Eight more cancer types are being linked to obesity, bringing the number of cancers associated with excess weight to 13. Experts from the International Agency for Research on Cancer (IARC), part of the World Health Organization (WHO), have concluded that obese people are at risk of acquiring more cancer types than previously established.

The IARC discovered that excess weight or obesity is linked to eight more cancer types including gall bladder, liver, meningioma (a brain tumor), multiple myeloma (a blood cancer), ovary, pancreas, stomach and thyroid cancers. The group of 21 independent international experts analyzed over 1,000 studies on cancer risk and excess weight. This led to the conclusion that there is sufficient evidence in humans that the absence of excess body fat reduces the risk of these types of cancer. Meanwhile, a limited number of evidence shows that the absence of excess body fat also reduces the risk of fatal cancer of the prostate, cancer of the breast in men and cancer of B cells (a white blood cell that produces antibodies).

Strong evidence was already available to link five cancers to being overweight or obese as the same researchers found in 2002. These cancer types include cancer in the breast, colon, esophagus, kidney and uterus. Together, these 13 cancer cells account for 42 percent of all new cancer diagnoses.

Researchers also found out that an estimated 640 million adults worldwide were obese in 2014 and 110 million children and adolescents were overweight in 2013. Also in 2013, overweight and obesity were accounted for an estimated 4.5 million deaths worldwide.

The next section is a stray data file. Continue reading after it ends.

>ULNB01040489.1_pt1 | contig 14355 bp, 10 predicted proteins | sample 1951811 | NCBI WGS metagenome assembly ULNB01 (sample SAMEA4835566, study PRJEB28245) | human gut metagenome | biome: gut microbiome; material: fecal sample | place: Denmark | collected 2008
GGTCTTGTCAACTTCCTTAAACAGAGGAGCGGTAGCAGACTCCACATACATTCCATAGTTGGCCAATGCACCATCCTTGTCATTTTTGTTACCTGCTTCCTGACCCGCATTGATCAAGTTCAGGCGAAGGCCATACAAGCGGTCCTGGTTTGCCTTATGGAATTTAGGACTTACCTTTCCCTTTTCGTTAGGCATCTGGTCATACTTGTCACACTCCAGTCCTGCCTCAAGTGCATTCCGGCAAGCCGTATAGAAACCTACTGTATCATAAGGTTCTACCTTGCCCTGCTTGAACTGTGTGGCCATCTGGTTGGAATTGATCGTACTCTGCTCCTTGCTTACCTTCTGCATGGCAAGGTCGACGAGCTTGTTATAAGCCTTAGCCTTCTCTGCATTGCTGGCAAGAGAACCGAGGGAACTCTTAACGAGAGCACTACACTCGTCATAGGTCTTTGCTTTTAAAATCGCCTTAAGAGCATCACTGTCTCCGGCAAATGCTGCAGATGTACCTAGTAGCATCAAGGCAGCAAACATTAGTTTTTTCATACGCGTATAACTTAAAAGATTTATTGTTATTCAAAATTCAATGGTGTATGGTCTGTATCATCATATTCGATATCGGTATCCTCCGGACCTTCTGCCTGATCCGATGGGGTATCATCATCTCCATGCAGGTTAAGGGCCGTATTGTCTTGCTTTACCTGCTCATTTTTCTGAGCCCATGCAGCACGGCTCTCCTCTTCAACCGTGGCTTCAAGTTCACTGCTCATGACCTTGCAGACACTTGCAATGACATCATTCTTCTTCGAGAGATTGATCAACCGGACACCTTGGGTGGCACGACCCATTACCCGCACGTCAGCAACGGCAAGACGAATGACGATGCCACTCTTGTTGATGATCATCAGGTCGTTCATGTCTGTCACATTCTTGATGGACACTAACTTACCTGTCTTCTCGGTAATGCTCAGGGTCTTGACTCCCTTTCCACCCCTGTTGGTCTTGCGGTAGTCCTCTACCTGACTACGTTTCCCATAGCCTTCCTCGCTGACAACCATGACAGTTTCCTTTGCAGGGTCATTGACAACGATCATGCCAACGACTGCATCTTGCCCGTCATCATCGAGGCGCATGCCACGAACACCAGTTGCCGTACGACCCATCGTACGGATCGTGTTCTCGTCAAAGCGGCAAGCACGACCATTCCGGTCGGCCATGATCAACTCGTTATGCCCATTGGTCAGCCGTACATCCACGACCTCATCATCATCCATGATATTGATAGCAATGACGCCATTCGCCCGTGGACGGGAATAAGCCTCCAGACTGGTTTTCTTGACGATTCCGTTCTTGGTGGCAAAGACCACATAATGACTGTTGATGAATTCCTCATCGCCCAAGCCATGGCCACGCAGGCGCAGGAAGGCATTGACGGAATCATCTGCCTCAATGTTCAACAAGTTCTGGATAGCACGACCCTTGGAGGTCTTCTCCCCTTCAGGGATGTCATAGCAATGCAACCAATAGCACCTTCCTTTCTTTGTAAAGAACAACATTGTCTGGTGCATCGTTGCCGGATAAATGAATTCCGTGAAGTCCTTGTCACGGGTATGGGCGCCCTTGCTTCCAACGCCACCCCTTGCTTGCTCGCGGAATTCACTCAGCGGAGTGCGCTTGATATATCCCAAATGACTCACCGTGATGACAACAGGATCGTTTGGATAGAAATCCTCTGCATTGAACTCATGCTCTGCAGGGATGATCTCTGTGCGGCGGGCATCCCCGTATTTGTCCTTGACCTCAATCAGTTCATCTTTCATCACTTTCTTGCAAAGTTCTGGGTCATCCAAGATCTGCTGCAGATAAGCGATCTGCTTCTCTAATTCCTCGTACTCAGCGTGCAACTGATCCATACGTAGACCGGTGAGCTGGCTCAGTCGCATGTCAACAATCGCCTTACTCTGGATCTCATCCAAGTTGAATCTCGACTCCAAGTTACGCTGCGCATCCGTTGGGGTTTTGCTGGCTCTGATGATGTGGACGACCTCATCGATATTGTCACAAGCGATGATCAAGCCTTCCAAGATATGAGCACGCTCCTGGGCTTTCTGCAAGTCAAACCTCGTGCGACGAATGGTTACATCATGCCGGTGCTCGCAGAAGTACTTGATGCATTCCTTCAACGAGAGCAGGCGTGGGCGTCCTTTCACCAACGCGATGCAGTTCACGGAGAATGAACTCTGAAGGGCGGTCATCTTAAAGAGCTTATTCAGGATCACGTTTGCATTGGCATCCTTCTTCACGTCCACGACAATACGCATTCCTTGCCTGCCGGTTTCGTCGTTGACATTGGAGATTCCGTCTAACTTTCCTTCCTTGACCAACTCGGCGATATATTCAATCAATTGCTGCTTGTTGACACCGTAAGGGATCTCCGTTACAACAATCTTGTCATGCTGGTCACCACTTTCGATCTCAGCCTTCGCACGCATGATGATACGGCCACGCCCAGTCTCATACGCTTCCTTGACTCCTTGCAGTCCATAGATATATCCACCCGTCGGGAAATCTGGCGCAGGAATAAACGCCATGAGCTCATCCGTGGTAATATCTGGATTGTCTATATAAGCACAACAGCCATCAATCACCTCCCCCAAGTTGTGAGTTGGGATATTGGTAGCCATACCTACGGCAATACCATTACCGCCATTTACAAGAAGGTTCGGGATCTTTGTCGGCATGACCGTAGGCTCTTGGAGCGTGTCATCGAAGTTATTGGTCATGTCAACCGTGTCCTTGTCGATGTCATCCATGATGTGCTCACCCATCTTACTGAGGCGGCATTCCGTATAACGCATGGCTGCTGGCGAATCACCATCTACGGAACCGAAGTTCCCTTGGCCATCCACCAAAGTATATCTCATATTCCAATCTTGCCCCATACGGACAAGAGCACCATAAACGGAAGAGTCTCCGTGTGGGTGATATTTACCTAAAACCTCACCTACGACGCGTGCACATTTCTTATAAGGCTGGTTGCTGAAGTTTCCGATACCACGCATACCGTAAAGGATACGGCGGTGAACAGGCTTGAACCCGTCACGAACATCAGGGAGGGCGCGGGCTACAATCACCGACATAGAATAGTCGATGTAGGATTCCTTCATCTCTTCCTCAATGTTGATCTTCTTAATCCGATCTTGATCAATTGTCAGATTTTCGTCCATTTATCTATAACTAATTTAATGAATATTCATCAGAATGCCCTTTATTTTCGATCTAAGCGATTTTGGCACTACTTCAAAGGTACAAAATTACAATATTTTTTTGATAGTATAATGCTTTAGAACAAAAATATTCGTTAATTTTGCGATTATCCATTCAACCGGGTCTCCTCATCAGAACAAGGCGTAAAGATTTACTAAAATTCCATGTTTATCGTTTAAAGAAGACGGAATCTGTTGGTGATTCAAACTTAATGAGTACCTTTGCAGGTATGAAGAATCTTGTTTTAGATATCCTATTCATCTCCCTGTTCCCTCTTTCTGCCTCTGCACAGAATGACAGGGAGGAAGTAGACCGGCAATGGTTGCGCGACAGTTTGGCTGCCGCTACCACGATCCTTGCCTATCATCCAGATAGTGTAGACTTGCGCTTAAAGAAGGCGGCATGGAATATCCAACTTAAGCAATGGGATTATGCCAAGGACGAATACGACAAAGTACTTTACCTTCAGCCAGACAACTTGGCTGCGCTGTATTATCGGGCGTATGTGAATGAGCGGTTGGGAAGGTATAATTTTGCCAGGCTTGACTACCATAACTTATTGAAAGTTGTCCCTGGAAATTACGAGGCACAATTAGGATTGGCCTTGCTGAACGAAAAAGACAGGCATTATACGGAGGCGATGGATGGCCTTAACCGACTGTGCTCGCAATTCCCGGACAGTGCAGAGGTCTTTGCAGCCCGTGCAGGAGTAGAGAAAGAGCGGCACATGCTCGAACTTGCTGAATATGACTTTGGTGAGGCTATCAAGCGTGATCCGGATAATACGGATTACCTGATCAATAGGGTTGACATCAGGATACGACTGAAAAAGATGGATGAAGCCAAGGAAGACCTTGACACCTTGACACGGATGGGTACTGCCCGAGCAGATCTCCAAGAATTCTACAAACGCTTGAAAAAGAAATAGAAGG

The research concludes that the higher the body mass index (BMI) of an individual is, the higher their risks are for the newly linked cancer types.

“The burden of cancer due to being overweight or obese is more extensive than what has been assumed,” Washington University School of Medicine in St. Louis (WUST) cited Dr.Graham Colditz, IARC Working Group as saying said in a statement.

“Many of the newly identified cancers linked to excess weight haven’t been on people’s radar screens as having a weight component,” the cancer expert added.

Colditz noted that lifestyle factors have a significant impact in reducing cancer risk. He said that public health efforts in combating the disease should focus on things that people have control over including a healthy diet, proper weight, exercise and smoke prevention. The new evidence emphasizes how proper lifestyle could significantly reduce the chances of acquiring cancer and other non-communicable diseases. These findings are published in The New England Journal of Medicine on Thursday.

What do you think of obesity now being linked to eight more types of cancer? Let us know in the comments section below.